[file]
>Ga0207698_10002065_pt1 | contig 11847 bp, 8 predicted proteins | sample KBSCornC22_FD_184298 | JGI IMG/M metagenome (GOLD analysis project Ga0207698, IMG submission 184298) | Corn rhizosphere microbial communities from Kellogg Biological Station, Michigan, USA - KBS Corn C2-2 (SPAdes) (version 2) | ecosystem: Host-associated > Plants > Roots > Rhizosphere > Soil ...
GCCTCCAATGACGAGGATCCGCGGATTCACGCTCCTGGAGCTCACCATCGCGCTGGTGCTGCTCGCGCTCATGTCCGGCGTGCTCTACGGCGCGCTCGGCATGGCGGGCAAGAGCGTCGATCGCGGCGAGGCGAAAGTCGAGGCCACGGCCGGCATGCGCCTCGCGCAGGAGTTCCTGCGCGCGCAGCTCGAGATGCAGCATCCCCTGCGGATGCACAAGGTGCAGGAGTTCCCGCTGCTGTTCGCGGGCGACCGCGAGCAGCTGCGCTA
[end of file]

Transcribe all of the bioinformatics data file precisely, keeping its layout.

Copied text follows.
>Ga0207698_10002065_pt1 | contig 11847 bp, 8 predicted proteins | sample KBSCornC22_FD_184298 | JGI IMG/M metagenome (GOLD analysis project Ga0207698, IMG submission 184298) | Corn rhizosphere microbial communities from Kellogg Biological Station, Michigan, USA - KBS Corn C2-2 (SPAdes) (version 2) | ecosystem: Host-associated > Plants > Roots > Rhizosphere > Soil ...
GCCTCCAATGACGAGGATCCGCGGATTCACGCTCCTGGAGCTCACCATCGCGCTGGTGCTGCTCGCGCTCATGTCCGGCGTGCTCTACGGCGCGCTCGGCATGGCGGGCAAGAGCGTCGATCGCGGCGAGGCGAAAGTCGAGGCCACGGCCGGCATGCGCCTCGCGCAGGAGTTCCTGCGCGCGCAGCTCGAGATGCAGCATCCCCTGCGGATGCACAAGGTGCAGGAGTTCCCGCTGCTGTTCGCGGGCGACCGCGAGCAGCTGCGCTA